I don't subscribe to Twitter so either through a lack of full access or a lack of knowledge on how to work with their system I haven't found a way to access the narrative about the sites.

Some other links to the map and story:

HRE At Risk Structures - https://www.google.com/maps/d/viewer?mid=1_9GtFIDW-QuYPvp8vBcSUD4gH9cOMdZt&usp=sharing

https://www.facebook.com/groups/12135242142/permalink/10157403105357143/

https://www.forbes.com/sites/carltonreid/2021/01/05/highways-england-accused-of-demolishing-bridges-that-could-link-people-powered-rail-trails/
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CyclingSid
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« Reply #5 on: January 06, 2021, 07:25:26 am »

This is the same organisation responsible for the Queensbury Tunnel.
http://www.firstgreatwestern.info/coffeeshop/index.php?topic=19192.0
Noticed the two structures at Horspath on the Cowley branch, beyond Unipart works so possibly not of concern to re-opening.

It seems regrettable (or fortunate in HRE's case) that there doesn't appear to be any statutory consultation process with statutory consultees as with other similar processes.
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ellendune
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« Reply #6 on: January 06, 2021, 08:20:03 am »

Having looked around on the map at the areas I know the only one I can see on any line that I have even heard of any thoughts of reopening is near Tregarron on the former Carmarthen Aberystwyth line. 
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Robin Summerhill
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« Reply #7 on: January 06, 2021, 12:19:39 pm »

Needless to say this subject is being discussed on other railway forums too, and from those sources I have found out that 27 of the bridges concerned have already had their maintenance responsibility transferred to others. This tends to support my view expressed last night that this may be one of the reasons for publishing the list in the first place.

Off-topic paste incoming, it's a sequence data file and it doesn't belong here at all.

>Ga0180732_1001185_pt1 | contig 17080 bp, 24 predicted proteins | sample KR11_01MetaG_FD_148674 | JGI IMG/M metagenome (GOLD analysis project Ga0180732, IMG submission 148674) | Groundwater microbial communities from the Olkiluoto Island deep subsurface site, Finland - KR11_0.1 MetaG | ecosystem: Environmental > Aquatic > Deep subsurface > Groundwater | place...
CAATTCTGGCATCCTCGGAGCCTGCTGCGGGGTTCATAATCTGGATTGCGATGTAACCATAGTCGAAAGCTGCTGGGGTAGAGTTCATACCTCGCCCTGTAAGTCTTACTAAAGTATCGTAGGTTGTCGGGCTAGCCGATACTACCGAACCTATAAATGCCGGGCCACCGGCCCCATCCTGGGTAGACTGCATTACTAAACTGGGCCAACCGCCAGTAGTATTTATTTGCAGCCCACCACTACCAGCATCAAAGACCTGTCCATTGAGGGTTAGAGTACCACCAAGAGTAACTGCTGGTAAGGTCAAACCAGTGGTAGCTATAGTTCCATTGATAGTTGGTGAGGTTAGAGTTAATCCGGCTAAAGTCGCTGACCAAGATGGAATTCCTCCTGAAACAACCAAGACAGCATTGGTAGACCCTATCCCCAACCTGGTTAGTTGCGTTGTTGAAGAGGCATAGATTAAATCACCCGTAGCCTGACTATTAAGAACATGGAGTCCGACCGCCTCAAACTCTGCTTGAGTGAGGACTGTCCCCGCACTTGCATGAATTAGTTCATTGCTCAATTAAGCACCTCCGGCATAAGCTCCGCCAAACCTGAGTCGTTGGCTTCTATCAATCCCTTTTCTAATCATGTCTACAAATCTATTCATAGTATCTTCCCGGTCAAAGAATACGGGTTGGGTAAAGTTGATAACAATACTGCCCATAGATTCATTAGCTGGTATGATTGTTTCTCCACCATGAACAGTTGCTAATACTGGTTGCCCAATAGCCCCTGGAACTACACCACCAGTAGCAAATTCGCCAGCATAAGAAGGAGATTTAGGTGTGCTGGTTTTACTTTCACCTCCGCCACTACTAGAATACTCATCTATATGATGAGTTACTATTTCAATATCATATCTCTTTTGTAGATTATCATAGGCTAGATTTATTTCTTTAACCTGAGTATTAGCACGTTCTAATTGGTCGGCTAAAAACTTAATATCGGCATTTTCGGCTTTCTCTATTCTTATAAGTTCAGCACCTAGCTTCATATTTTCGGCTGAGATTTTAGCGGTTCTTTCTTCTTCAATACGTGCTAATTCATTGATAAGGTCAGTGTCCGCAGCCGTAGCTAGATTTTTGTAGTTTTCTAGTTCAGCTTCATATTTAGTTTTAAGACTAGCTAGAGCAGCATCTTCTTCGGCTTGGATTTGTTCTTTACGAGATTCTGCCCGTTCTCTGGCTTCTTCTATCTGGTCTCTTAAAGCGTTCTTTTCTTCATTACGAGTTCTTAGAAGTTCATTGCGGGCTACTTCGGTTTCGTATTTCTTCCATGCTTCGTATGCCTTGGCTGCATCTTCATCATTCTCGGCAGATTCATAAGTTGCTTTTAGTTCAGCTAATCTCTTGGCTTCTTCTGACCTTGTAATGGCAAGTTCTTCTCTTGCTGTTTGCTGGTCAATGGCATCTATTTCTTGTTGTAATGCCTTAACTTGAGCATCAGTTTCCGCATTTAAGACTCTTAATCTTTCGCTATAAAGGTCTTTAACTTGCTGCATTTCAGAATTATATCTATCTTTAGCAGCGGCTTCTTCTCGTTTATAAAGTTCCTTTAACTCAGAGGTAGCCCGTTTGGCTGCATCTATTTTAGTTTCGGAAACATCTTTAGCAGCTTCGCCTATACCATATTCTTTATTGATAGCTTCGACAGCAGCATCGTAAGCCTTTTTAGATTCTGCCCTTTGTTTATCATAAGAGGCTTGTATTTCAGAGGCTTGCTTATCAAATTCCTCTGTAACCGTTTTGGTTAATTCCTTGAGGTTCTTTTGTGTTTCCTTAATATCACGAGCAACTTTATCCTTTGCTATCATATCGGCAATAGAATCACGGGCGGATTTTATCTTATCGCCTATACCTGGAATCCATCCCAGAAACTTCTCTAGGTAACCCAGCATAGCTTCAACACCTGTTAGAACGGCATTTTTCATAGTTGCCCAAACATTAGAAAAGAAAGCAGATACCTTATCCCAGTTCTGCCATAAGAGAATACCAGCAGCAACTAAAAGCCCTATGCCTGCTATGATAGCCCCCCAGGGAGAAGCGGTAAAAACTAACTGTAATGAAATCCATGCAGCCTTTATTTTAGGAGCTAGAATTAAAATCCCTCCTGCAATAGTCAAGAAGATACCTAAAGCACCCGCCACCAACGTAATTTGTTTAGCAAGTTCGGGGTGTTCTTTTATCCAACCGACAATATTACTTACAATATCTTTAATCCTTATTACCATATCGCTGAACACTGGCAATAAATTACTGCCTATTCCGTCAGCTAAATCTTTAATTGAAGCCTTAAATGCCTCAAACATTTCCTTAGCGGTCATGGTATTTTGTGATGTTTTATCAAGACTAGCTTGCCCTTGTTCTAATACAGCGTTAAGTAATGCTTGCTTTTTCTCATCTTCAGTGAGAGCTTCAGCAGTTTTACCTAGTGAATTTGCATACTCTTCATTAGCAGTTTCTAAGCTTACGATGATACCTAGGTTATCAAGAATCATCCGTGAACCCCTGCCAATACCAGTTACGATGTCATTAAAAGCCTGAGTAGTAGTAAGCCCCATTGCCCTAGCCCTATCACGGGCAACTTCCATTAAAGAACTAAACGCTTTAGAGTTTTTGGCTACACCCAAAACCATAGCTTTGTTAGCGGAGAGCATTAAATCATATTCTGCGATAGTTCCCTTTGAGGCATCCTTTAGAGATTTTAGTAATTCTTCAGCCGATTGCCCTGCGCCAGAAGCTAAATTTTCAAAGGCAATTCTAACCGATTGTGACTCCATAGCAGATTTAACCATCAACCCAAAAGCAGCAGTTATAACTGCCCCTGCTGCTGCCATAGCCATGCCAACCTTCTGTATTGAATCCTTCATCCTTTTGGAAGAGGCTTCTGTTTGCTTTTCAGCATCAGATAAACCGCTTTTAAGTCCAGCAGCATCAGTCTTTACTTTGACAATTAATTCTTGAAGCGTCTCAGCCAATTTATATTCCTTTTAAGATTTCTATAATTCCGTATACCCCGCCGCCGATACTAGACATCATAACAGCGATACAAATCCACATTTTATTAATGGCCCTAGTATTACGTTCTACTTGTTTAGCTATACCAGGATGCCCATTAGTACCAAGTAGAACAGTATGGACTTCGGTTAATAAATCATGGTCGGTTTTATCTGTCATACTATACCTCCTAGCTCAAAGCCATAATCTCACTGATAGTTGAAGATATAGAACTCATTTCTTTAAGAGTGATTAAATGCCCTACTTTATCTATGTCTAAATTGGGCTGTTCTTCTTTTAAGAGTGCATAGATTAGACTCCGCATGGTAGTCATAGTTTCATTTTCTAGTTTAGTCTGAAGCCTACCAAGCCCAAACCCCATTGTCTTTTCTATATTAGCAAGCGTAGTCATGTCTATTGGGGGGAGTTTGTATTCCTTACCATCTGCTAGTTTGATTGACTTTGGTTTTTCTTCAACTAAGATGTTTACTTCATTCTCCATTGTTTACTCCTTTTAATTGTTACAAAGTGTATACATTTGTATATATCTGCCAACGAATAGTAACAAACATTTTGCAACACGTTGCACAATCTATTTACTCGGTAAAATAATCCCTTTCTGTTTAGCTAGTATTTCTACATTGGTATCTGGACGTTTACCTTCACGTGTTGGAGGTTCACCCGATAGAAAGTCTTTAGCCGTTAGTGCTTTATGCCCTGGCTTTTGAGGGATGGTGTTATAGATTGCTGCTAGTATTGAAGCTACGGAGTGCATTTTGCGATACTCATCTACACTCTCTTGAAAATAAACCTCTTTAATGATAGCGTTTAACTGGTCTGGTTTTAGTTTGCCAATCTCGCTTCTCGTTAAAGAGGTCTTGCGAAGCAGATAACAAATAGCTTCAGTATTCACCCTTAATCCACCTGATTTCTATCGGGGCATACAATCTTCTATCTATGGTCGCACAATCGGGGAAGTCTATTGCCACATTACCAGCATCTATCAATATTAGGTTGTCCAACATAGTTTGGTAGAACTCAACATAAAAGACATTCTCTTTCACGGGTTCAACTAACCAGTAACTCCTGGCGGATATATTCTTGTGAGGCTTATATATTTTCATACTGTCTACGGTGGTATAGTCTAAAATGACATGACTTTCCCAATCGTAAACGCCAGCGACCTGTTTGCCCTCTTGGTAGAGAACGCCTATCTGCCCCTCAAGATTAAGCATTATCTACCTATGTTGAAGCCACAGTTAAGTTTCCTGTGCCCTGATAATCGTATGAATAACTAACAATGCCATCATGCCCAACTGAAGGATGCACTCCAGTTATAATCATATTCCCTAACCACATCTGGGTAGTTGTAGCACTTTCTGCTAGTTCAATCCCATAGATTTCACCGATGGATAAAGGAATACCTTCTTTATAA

Of greater concern was the revelation that contracts had already been awarded. However, a closer examination of these contracts reveals that they are general maintenance contracts and not specifically demolition contracts, so the awards in themselves do not necessarily mean that any demolitions are imminent:

https://www.newcivilengineer.com/latest/winners-named-on-highways-englands-historic-railways-framework-11-11-2020/

Cycling Sid says above that there are no formal consultation procedures in place. Nevertheless, those that have listed building status are unlikely to be knocked down without a fight, and I would not be surprised if a few more get listed in short order, during which the matter of maintenance responsibility may well arise again.

I rather doubt that the end of this story is currently anywhere near in sight.
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grahame
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« Reply #8 on: May 16, 2021, 11:41:35 am »

File under ...

* Didcot to Newbury
* Bridport
* Hay on Wye
* Carmarthen to Aberystwyth
* Saltash to St Germans
* Horspath, Oxfordshire

Mirrored for members ((here)) from "The HRE Group" - a worthwhile read with a great deal of useful material. I am quoting the forward; there is a illustrated page on each of the above in our region, and many others from around GB (Great Britain)

Quote
The Historical Railways Estate (HRE) is a collection of around 3,200 legacy structures, owned by the Department for Transport (DfT» (Department for Transport - about)) and managed on its behalf by Highways England (HE). Around 30% of these bridges, tunnels, culverts and viaducts are located in Scotland and Wales, responsibility for them not having been devolved.

Over the years, many of the structures have been rehabilitated to carry parts of the National Cycle Network. In the late Nineties, a large portfolio was transferred to Railway Paths Ltd, sister charity to Sustrans, as a means of quickly and simply delivering new routes. HE’s predecessor, British Railways Board (Residuary), also granted leases for the use of their structures within active travel schemes.

The results of this collaboration can be seen and enjoyed through an expanding collection of routes, many of them benefiting from iconic viaducts and tunnels.